It’s only natural that designers and toolmakers should ask about the precision of electrical discharge machining, more commonly known as EDM. Knowing the capabilities of the process informs design decisions and influences costs. Whether the parts being made are surgical instruments, extrusion dies, or aerospace components, it’s important to know what tolerances are achievable.
Unfortunately, there’s no simple answer. While accuracies of +/- 0.00004” (0.001mm) are sometimes quoted for wire EDM, +/- 0.0002” (0.005mm) is more widely accepted. The reality is that EDM accuracy depends on a combination of workpiece characteristics, the surface finish desired, and the time available for machining. The only way to fully appreciate the potential precision of EDM is by understanding the process.
EDM is a non-contact machining process that uses electricity to remove material. The tool is separated from the workpiece by an insulating fluid, (water, in the case of wire EDM,) and an electrical potential is applied. The fluid breaks down and a spark strikes the workpiece. This blasts a particle from the surface, which is carried away by the movement of the fluid. Unlike conventional machining processes, material hardness has no impact on cutting speed.
Wire EDM is used for cutting complex 2D shapes or profiles from electrically conductive materials. Much like the carpenter’s fretsaw, wire EDM can cut in all directions. Most wire EDM machines hold the wire vertically and move the workpiece in x and y. Many machines offer the ability to incline the wire, allowing production of draft angles on tooling and conical features.
The wire used for EDM ranges in diameter from 0.004” (0.100mm) to 0.013” (0.33mm) with 0.010” (0.254mm) being the most common. When it cuts sparking occurs over the forward 180 degrees, so the kerf width is significantly wider. Actual width depends on the power supplied but is typically about 1/3rd larger than the wire diameter. In practical terms then, a 0.10” wire cuts a path around 0.13” wide.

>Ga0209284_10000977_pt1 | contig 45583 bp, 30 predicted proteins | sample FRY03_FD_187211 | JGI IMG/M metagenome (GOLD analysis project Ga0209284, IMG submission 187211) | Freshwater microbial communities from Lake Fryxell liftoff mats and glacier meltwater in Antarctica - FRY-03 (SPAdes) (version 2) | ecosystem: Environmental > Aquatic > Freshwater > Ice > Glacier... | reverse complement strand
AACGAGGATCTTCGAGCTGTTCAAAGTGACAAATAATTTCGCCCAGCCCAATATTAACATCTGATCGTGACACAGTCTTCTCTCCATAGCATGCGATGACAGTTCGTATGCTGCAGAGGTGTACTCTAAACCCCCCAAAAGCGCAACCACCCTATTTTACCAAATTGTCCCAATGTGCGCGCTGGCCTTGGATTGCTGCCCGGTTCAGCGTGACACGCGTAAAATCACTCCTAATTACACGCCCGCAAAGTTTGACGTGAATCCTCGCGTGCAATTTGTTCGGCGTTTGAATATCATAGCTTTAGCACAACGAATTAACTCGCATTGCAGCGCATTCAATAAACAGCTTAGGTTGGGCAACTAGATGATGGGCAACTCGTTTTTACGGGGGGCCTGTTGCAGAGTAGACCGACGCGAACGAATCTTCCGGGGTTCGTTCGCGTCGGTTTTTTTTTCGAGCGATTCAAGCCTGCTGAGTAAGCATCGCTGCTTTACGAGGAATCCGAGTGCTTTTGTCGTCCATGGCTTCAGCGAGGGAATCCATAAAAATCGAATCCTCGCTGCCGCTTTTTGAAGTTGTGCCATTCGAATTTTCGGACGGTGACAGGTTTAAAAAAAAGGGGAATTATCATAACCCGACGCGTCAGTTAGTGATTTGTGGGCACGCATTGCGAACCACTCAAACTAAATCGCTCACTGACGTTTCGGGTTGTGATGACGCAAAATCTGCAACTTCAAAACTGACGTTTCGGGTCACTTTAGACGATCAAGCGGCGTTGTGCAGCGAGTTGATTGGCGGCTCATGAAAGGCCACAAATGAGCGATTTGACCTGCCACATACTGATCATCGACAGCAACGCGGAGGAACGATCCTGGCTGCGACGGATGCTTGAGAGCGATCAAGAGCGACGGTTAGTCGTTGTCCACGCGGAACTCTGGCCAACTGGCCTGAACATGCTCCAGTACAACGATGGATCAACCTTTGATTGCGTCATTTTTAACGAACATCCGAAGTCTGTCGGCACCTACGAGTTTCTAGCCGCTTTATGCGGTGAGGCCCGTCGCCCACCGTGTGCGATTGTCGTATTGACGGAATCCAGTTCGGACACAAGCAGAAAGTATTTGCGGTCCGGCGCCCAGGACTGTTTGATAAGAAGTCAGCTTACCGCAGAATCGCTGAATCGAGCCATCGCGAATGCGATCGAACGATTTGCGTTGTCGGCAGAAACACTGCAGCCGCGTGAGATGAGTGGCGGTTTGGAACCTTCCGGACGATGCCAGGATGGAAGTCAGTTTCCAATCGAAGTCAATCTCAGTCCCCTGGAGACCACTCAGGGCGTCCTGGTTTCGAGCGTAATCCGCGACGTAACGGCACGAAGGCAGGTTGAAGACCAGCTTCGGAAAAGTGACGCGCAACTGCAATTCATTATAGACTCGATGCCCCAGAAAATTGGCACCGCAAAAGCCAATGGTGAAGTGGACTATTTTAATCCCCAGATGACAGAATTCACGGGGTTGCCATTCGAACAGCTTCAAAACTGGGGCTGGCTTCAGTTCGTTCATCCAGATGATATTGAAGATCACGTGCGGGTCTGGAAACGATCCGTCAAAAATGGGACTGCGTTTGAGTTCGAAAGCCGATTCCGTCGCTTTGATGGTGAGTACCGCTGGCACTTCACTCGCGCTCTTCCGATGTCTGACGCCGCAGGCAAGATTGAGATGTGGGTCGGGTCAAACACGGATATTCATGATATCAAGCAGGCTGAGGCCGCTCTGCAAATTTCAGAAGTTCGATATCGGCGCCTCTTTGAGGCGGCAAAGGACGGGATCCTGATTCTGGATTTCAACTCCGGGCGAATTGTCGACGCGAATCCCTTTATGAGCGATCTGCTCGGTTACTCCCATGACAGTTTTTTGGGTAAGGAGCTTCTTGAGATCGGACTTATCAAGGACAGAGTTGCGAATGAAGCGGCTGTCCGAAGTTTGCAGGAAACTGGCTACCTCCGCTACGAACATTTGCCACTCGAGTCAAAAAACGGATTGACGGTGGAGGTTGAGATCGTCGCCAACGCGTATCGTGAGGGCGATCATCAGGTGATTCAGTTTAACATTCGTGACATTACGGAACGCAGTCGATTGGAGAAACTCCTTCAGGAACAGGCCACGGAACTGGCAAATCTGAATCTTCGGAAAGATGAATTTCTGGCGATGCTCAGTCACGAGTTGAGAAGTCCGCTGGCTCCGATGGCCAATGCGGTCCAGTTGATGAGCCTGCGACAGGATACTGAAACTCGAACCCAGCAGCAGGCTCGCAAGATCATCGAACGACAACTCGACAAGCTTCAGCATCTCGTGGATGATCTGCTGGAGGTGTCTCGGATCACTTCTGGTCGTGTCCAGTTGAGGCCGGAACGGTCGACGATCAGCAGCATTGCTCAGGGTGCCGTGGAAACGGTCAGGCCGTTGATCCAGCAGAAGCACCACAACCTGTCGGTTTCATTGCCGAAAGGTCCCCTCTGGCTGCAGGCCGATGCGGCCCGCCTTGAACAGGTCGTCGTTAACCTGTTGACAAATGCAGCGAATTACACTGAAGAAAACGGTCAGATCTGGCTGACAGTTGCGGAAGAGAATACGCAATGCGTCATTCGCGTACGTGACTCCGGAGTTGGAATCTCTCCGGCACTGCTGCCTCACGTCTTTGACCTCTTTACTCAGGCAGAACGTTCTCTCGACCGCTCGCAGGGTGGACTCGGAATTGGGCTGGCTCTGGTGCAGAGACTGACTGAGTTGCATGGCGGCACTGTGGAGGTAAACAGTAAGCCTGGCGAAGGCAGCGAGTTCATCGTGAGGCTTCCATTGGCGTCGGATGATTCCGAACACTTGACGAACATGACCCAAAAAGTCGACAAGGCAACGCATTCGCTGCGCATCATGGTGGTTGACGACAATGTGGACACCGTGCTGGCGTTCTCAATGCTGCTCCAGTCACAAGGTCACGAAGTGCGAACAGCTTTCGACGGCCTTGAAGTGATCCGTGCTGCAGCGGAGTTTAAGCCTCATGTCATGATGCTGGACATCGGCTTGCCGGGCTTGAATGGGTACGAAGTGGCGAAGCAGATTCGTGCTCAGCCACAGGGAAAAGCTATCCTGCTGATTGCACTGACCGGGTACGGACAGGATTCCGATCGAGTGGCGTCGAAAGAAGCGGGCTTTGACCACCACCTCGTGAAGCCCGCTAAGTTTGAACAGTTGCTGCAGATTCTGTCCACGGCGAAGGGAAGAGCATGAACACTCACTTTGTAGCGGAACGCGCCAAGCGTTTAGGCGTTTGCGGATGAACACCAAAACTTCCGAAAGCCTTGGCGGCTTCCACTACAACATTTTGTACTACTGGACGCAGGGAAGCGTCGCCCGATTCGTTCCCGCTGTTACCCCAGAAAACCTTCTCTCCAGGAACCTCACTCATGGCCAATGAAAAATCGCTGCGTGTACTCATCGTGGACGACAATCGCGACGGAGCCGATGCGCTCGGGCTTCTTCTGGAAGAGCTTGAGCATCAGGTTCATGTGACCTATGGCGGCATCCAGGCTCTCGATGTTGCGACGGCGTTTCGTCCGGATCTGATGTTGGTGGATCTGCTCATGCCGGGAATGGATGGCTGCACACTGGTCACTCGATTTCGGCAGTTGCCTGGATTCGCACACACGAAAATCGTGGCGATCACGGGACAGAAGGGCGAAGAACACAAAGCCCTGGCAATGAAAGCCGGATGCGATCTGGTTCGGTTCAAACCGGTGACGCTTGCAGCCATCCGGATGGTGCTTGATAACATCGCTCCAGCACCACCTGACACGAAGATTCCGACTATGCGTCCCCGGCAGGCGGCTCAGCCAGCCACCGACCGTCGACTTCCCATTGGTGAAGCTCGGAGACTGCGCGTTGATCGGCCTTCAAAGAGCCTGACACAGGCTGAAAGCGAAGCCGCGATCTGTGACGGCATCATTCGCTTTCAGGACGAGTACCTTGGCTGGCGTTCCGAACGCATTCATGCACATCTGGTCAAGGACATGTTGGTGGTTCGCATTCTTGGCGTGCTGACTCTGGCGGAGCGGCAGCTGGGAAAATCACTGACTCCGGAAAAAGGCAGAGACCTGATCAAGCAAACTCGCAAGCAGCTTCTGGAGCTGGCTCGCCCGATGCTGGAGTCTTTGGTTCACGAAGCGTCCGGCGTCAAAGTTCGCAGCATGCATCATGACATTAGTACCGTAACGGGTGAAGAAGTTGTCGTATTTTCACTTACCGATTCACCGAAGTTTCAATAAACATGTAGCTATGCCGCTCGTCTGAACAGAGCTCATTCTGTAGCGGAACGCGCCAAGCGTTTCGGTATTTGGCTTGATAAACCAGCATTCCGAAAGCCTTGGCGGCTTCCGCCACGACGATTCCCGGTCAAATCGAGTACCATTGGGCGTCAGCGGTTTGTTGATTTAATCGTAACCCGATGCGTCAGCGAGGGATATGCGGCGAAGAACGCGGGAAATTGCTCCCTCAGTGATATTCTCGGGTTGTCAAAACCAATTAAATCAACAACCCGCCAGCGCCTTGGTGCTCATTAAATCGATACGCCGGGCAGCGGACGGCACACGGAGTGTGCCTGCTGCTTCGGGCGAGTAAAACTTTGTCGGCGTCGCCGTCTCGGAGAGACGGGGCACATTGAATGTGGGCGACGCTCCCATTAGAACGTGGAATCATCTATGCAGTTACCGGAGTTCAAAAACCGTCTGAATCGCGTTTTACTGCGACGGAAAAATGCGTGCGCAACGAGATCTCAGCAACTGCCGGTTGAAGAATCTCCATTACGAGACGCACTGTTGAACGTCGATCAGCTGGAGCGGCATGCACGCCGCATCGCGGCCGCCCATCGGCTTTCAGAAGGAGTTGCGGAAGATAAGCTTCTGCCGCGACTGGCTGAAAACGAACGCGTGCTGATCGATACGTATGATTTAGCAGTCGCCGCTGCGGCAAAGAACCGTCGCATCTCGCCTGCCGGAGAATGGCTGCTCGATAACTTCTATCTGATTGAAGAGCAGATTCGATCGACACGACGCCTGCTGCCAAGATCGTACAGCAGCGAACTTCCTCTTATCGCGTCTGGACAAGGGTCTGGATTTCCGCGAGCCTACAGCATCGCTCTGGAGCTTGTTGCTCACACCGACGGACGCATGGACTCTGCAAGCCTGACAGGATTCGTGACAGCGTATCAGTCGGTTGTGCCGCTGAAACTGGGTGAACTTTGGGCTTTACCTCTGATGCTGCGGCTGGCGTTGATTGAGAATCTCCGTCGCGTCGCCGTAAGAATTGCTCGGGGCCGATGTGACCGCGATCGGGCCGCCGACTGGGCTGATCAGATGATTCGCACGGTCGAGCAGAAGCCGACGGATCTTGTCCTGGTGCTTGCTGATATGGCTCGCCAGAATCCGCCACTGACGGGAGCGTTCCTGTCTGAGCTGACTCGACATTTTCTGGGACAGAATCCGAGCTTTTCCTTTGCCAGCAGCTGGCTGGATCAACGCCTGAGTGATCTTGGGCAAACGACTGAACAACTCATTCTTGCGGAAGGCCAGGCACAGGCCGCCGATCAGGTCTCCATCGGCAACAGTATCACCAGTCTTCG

Speed and precision are controlled by managing cutting parameters – power and frequency – and controlling the rate of fluid flushing. Lower power and speed improve accuracy. This is because flushing moves the wire slightly, and flushing pressure is higher at higher feed rates. In addition, the wire bends slightly in a phenomenon known as barreling and at higher speeds the effect is more pronounced.
Tolerances of +/- 0.001” are achievable during a relatively quick roughing pass. Cutting the power and reducing flushing pressure for a skim achieves around +/- 0.0005”. Following up with a second skimming pass improves the precision of EDM, to around +/- 0.0002”.
Wire EDM is capable of very high precision, even in very hard materials. However, getting there requires several passes. Many products and applications don’t need such accuracy, and so may be machined by EDM in much less time.
There are several reasons why EDM is a good machining solution:
from coast to coast.